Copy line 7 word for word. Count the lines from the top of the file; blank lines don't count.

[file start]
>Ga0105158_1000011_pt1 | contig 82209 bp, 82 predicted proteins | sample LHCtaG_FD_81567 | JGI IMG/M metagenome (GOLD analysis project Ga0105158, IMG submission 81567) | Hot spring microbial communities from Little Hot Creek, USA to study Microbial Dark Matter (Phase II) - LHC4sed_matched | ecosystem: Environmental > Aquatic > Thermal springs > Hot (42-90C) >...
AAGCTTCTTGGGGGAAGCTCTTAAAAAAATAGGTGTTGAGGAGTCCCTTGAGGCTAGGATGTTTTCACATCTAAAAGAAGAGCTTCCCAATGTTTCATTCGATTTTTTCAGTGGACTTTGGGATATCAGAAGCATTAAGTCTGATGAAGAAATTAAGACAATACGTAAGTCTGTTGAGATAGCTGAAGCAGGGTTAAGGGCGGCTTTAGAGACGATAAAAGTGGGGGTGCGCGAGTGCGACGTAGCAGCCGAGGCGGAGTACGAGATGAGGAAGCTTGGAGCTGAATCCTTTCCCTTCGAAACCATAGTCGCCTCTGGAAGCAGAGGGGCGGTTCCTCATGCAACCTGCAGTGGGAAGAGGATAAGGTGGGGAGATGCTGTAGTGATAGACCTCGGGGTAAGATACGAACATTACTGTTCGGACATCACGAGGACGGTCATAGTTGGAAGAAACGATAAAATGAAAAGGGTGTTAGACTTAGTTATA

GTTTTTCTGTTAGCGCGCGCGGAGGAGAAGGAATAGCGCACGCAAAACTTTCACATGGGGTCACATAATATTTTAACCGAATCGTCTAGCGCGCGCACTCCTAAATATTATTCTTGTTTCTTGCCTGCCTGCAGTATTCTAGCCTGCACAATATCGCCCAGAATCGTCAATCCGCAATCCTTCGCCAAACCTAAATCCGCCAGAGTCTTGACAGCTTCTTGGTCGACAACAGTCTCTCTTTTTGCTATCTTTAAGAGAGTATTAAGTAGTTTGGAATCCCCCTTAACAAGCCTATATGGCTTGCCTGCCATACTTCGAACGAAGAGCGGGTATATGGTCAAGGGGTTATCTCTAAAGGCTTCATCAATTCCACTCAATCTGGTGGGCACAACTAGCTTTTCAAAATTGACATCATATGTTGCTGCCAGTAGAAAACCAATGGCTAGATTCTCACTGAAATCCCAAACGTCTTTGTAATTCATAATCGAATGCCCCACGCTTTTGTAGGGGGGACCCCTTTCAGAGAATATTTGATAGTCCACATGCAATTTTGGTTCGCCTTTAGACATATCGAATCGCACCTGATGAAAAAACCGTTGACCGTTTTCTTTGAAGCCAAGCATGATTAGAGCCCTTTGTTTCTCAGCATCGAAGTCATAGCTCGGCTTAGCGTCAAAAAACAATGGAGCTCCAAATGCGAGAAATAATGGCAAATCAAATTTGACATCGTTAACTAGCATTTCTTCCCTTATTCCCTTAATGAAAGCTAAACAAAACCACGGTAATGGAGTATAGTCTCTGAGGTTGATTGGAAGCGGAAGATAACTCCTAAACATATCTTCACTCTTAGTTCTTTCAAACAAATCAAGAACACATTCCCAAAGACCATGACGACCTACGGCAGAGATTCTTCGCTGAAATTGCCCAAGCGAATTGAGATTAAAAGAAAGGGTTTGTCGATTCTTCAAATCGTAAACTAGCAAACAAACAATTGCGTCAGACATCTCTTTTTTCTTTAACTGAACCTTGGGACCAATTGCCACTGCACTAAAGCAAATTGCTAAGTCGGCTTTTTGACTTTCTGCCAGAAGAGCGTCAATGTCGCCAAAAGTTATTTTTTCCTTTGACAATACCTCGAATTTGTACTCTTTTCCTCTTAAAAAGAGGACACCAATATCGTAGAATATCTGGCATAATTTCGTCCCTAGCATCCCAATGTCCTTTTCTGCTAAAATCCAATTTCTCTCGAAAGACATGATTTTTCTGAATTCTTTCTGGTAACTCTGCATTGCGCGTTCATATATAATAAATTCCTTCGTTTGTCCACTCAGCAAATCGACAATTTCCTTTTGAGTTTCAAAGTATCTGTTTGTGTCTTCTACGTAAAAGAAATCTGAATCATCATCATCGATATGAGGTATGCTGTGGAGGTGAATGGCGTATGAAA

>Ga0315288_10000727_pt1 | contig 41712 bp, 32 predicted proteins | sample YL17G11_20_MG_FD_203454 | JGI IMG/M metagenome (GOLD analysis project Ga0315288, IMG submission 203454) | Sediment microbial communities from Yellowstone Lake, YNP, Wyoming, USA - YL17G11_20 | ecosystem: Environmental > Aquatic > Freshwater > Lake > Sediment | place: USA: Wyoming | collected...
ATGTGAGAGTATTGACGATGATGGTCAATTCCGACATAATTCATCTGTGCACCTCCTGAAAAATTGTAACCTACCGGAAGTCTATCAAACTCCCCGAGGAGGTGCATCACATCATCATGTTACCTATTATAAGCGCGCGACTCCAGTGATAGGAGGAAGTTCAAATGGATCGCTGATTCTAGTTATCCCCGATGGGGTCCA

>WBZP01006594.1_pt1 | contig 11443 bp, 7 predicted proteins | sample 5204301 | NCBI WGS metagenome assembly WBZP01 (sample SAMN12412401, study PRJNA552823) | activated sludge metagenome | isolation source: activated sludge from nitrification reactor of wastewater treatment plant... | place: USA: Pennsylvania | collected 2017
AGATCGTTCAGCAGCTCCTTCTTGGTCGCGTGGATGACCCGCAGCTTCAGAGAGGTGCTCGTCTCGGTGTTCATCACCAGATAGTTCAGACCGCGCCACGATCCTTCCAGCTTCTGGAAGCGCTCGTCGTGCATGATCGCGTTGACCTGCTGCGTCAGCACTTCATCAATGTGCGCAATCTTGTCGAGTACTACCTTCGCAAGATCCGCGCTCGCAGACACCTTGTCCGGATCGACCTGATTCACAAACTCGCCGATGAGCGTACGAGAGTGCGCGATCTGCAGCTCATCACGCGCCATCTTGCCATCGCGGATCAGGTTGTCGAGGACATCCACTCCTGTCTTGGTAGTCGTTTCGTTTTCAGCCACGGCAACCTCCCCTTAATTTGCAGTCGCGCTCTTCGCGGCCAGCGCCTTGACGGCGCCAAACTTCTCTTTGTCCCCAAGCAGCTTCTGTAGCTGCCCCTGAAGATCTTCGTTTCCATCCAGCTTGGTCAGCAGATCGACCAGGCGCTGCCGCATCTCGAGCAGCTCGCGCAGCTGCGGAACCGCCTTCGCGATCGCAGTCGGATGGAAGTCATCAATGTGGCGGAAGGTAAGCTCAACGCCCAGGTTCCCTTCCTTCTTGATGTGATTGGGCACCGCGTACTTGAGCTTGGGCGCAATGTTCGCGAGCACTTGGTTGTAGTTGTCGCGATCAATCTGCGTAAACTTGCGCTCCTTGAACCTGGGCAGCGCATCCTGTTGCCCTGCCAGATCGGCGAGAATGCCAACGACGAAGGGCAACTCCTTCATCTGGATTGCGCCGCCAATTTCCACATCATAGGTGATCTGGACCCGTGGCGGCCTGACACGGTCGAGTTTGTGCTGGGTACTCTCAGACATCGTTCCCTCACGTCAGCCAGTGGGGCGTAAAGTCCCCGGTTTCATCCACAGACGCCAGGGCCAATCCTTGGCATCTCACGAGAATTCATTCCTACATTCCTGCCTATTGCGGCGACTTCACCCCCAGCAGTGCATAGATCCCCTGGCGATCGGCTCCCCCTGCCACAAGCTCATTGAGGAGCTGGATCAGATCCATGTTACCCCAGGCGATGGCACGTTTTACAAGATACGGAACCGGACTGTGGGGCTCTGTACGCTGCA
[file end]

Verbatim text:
AGATCGTTCAGCAGCTCCTTCTTGGTCGCGTGGATGACCCGCAGCTTCAGAGAGGTGCTCGTCTCGGTGTTCATCACCAGATAGTTCAGACCGCGCCACGATCCTTCCAGCTTCTGGAAGCGCTCGTCGTGCATGATCGCGTTGACCTGCTGCGTCAGCACTTCATCAATGTGCGCAATCTTGTCGAGTACTACCTTCGCAAGATCCGCGCTCGCAGACACCTTGTCCGGATCGACCTGATTCACAAACTCGCCGATGAGCGTACGAGAGTGCGCGATCTGCAGCTCATCACGCGCCATCTTGCCATCGCGGATCAGGTTGTCGAGGACATCCACTCCTGTCTTGGTAGTCGTTTCGTTTTCAGCCACGGCAACCTCCCCTTAATTTGCAGTCGCGCTCTTCGCGGCCAGCGCCTTGACGGCGCCAAACTTCTCTTTGTCCCCAAGCAGCTTCTGTAGCTGCCCCTGAAGATCTTCGTTTCCATCCAGCTTGGTCAGCAGATCGACCAGGCGCTGCCGCATCTCGAGCAGCTCGCGCAGCTGCGGAACCGCCTTCGCGATCGCAGTCGGATGGAAGTCATCAATGTGGCGGAAGGTAAGCTCAACGCCCAGGTTCCCTTCCTTCTTGATGTGATTGGGCACCGCGTACTTGAGCTTGGGCGCAATGTTCGCGAGCACTTGGTTGTAGTTGTCGCGATCAATCTGCGTAAACTTGCGCTCCTTGAACCTGGGCAGCGCATCCTGTTGCCCTGCCAGATCGGCGAGAATGCCAACGACGAAGGGCAACTCCTTCATCTGGATTGCGCCGCCAATTTCCACATCATAGGTGATCTGGACCCGTGGCGGCCTGACACGGTCGAGTTTGTGCTGGGTACTCTCAGACATCGTTCCCTCACGTCAGCCAGTGGGGCGTAAAGTCCCCGGTTTCATCCACAGACGCCAGGGCCAATCCTTGGCATCTCACGAGAATTCATTCCTACATTCCTGCCTATTGCGGCGACTTCACCCCCAGCAGTGCATAGATCCCCTGGCGATCGGCTCCCCCTGCCACAAGCTCATTGAGGAGCTGGATCAGATCCATGTTACCCCAGGCGATGGCACGTTTTACAAGATACGGAACCGGACTGTGGGGCTCTGTACGCTGCA